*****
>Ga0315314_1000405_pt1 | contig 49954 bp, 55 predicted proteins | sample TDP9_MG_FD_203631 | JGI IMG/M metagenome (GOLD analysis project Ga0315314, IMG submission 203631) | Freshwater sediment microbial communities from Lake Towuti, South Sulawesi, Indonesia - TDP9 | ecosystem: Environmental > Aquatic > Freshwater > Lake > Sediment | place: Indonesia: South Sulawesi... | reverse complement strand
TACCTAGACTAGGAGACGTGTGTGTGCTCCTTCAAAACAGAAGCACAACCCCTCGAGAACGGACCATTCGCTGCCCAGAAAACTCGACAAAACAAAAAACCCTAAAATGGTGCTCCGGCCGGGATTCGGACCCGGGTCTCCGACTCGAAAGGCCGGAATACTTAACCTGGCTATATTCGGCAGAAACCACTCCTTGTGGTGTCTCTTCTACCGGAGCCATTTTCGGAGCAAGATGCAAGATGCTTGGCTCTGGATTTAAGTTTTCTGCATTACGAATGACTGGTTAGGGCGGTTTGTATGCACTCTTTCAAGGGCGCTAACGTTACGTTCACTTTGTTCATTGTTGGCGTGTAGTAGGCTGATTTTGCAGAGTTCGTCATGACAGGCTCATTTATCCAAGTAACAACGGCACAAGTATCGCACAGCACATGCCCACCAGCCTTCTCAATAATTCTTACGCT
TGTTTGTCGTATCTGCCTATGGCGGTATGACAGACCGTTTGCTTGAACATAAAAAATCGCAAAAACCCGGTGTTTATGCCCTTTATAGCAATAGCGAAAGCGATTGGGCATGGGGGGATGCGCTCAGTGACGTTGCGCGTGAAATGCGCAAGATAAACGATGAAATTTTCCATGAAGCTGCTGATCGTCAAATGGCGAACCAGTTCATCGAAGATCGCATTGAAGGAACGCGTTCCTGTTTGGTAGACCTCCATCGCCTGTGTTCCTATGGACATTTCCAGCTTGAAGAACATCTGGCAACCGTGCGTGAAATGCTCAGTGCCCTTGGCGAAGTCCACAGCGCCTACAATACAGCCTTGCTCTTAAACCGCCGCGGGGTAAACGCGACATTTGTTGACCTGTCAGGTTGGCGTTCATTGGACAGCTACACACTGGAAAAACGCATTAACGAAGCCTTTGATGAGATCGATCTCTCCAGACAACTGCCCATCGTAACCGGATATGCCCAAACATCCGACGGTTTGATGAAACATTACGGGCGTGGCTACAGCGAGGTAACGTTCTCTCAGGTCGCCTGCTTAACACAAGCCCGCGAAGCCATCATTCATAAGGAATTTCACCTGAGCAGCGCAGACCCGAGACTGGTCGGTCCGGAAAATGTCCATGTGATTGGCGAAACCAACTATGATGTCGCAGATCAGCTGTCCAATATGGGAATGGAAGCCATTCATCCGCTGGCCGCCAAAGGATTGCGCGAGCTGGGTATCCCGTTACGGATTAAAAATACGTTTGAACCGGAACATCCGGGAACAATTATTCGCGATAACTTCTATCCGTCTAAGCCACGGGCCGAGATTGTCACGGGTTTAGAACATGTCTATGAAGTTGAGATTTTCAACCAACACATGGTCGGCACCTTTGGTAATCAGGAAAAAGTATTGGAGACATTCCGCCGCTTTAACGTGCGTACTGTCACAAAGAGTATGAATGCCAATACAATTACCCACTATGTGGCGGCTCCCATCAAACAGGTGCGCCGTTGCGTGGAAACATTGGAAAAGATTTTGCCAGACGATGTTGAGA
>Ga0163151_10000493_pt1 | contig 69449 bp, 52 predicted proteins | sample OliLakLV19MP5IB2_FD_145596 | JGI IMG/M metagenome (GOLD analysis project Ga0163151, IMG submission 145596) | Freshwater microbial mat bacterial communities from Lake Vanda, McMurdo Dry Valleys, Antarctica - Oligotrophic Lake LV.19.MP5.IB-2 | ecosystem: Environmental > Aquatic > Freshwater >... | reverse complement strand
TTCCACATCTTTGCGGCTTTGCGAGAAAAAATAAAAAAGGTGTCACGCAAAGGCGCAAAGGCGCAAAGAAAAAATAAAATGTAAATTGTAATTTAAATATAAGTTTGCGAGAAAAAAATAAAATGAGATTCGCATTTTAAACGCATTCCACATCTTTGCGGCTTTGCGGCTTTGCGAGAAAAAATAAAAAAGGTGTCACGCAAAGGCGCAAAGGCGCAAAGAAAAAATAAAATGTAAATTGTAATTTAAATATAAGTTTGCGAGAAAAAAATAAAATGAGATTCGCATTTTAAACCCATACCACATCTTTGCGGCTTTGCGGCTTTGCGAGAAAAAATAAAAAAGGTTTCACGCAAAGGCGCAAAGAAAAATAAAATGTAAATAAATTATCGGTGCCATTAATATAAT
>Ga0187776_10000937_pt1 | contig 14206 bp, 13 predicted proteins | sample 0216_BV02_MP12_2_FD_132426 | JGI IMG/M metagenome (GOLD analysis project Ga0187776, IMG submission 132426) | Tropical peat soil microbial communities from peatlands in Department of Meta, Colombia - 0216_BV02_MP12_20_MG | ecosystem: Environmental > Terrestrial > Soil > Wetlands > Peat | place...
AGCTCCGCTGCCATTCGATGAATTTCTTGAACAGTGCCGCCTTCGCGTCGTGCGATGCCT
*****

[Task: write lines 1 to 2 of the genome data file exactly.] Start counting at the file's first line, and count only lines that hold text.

>Ga0315314_1000405_pt1 | contig 49954 bp, 55 predicted proteins | sample TDP9_MG_FD_203631 | JGI IMG/M metagenome (GOLD analysis project Ga0315314, IMG submission 203631) | Freshwater sediment microbial communities from Lake Towuti, South Sulawesi, Indonesia - TDP9 | ecosystem: Environmental > Aquatic > Freshwater > Lake > Sediment | place: Indonesia: South Sulawesi... | reverse complement strand
TACCTAGACTAGGAGACGTGTGTGTGCTCCTTCAAAACAGAAGCACAACCCCTCGAGAACGGACCATTCGCTGCCCAGAAAACTCGACAAAACAAAAAACCCTAAAATGGTGCTCCGGCCGGGATTCGGACCCGGGTCTCCGACTCGAAAGGCCGGAATACTTAACCTGGCTATATTCGGCAGAAACCACTCCTTGTGGTGTCTCTTCTACCGGAGCCATTTTCGGAGCAAGATGCAAGATGCTTGGCTCTGGATTTAAGTTTTCTGCATTACGAATGACTGGTTAGGGCGGTTTGTATGCACTCTTTCAAGGGCGCTAACGTTACGTTCACTTTGTTCATTGTTGGCGTGTAGTAGGCTGATTTTGCAGAGTTCGTCATGACAGGCTCATTTATCCAAGTAACAACGGCACAAGTATCGCACAGCACATGCCCACCAGCCTTCTCAATAATTCTTACGCT